Vaccination is one of the most successful and cost-effective interventions in public health [21]. In 2015 the World Health Organization estimated that 2–3 million deaths from vaccine preventable diseases (VPD) were averted annually due to vaccination. However, vaccination provision and uptake remains low across diverse settings with substantial gradients across population groups [11, 22]. Globally, the international community has made important strides towards improved vaccination coverage [31], but in most low and middle income countries, full immunization coverage of children and women is distributed unevenly according to socio-economic status [22].

Although increasing access to vaccination has been the main strategy employed to improve vaccination coverage during the last three decades, policy makers and international institutions have more recently focused on “vaccine hesitancy” (demand side barriers to vaccination) [15]. Vaccine hesitancy exists “when vaccine acceptance in a specific setting is lower than what would be expected, given the availability of vaccine services” [23]. Vaccine hesitancy could lead to suboptimal compliance with vaccination schedules in children, low vaccine uptake or even vaccine refusal [3, 7]. A recent systematic review of the literature found that despite concerns spread across most of the settings, e.g. the fear that vaccines could produce serious negative effects on children’s health, these were highly influenced by cultural, religious or social beliefs [5].

In Chad, a sub-Saharan African country with about 14 million inhabitants [13], polio vaccination coverage (3 doses) was 32% and measles vaccination coverage was 36%, according to data from the last Multiple Indicator Cluster Survey (MICS) conducted in 2010. These figures were even lower for rural areas. Among mobile pastoralist communities, vaccination coverage among livestock was significantly higher than for children [26, 32]. Mobile pastoralists in Chad represent a particular case of inequity in access to vaccination services. A recent random household survey in two rural districts showed that health service utilization rates were relatively low on average and were systematically lower for mobile pastoralists as compared to the rural settled populations [16]. With regard to immunization, only 7% of children in pastoralist communities were vaccinated against Bacillus Calmette–Guérin (BCG) vaccine compared to 79% of children among the rural settled population. Poliomyelitis vaccination coverage was 11.6% among mobile pastoralist communities and 80% among settled children [28].

The Sustainable Development Goals (SDGs) target reduction of inequities in an interdisciplinary manner with universal policies considering the needs of disadvantaged and marginalized populations [8]. Although innovative approaches such as linking human and animal vaccination by utilizing interdisciplinary teams increases vaccination uptake among mobile pastoralist communities [2, 14, 18, 25], vaccination coverage among these groups is still lower than for rural settled populations.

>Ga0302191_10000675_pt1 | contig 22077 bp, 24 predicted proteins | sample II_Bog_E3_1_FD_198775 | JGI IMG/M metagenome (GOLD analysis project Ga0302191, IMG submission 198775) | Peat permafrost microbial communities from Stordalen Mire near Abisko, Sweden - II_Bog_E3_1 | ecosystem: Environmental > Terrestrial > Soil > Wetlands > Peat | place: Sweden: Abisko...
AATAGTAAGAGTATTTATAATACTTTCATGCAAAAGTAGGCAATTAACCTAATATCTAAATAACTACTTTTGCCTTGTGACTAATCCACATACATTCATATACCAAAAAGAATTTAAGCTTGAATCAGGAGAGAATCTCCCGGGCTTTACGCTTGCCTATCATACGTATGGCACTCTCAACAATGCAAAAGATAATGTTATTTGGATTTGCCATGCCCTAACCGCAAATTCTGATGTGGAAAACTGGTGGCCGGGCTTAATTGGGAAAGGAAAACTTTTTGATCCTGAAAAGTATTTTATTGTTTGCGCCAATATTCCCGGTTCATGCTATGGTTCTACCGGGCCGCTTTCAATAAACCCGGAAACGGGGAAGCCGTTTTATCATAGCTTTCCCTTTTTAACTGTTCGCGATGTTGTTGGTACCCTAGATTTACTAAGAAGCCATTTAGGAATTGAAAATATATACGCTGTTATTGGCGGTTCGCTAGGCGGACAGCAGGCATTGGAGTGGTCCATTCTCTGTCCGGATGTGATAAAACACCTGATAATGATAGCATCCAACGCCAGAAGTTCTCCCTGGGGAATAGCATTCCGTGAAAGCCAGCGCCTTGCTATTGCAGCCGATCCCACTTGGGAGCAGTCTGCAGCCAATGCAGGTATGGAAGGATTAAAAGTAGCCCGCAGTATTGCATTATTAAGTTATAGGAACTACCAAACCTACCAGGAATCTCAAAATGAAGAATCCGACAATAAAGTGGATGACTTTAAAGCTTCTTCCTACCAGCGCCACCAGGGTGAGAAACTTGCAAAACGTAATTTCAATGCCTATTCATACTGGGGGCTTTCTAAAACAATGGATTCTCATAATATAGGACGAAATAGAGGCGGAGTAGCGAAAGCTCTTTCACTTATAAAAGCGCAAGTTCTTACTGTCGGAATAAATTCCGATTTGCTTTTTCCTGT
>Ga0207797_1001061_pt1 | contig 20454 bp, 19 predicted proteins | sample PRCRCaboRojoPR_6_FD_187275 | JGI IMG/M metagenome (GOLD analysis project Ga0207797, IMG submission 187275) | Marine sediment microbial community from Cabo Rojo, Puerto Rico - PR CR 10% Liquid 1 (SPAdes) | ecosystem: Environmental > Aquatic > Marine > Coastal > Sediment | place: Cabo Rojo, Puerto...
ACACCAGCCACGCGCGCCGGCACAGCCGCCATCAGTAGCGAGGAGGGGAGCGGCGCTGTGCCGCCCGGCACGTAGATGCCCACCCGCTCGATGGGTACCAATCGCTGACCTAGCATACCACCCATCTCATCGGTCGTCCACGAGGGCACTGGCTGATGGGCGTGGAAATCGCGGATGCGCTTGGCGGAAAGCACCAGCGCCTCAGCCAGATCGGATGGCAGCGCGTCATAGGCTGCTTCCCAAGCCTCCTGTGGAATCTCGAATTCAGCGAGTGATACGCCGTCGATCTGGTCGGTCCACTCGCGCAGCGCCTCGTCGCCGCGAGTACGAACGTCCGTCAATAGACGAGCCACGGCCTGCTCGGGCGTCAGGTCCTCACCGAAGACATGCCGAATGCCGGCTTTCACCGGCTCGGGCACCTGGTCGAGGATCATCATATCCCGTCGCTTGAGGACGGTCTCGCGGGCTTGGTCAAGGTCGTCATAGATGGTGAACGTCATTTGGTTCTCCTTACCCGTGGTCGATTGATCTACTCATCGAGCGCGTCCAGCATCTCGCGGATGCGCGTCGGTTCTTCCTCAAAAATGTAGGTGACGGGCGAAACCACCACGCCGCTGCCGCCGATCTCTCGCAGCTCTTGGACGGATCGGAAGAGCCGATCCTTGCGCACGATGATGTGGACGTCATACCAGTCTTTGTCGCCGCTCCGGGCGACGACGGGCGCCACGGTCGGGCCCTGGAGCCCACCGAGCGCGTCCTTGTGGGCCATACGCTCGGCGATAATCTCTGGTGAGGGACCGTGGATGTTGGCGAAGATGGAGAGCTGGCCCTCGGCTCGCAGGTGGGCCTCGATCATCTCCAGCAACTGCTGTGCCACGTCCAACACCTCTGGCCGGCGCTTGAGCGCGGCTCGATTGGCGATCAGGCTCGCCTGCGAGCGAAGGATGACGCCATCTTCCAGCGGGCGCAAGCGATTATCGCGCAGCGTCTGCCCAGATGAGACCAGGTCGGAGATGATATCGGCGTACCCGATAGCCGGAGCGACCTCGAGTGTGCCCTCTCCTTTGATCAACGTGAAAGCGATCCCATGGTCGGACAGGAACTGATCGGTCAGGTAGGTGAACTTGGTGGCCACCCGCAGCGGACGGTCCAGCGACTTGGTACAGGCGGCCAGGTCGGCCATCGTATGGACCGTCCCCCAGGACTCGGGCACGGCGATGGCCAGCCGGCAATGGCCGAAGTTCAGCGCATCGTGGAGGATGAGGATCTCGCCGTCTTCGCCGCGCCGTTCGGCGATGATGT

Demand side barriers to vaccination among rural and hard-to-reach populations in Chad are not yet well understood. Based on anecdotal and non-structured analysis of people’s beliefs and attitudes towards vaccination, managers of the Expanded Programme on Immunization (EPI) focused their efforts on providing information on the benefits of vaccines as a means to increase vaccination uptake. However, evidence from other West and Central African countries suggests that there can be other relevant factors that prevent caregivers from vaccinating their children, for instance, concerns about the potential harm of vaccines in Benin [9], fear of vaccination in Nigeria [1] or worry about health staff being unpleasant in Burkina Faso [27]. Lack of transportation, language barriers and health staff being unpleasant are major constraints preventing pastoralist women from accessing health services in Chad [10]. For Muslim women, the necessity to obtain a husband’s permission is a further important challenge [6], as men are often absent due to work obligations.

This study uses a qualitative approach to identify demand side barriers which hinder access to vaccination services among mobile pastoralist communities in Chad. Qualitative methods allow exploring the underlying issues underlying issues of vaccination hesitancy beyond the observed low utilization rates of vaccination services among mobile pastoralist communities. We hypothesized that Chadian mobile pastoralist communities face specific demand side barriers to access vaccination services. Understanding factors which caregivers in these communities might consider, explicitly or implicitly, in order to decide whether or not to vaccinate a child is an essential element to tailor vaccination programmes to increase vaccination acceptance and uptake. To our knowledge, the present study is the first to investigate factors that prevent mobile pastoralists from accessing vaccination services in Chad, providing an important opportunity to advance the understanding of why caregivers in hard to reach communities might decide not to vaccinate their children. The findings of this study will also inform the design and implementation of interventions to increase vaccination outcomes among mobile pastoralist communities. In this paper, the term “nomadic communities” is used interchangeably when referring to the same communities despite the fact that not all mobile pastoralists are necessarily nomads.


Data collection & participants

Data was obtained from 12 individual semi-structured interviews and four focus group discussions (FGDs).

Selection of participants was based on a convenience sampling approach designed to maximize demographic and functional diversity of the sample around the topic of vaccination. Interview participants were recruited based on their availability and included primary caregivers (mothers with at least one child under 5 years old), heads of families who were decision makers and resource controllers, local health authorities and civil and religious leaders (Table 1). Participants in the FGDs were mothers and heads of the family (Table 1). We combined the perceptions from the different groups for the analysis.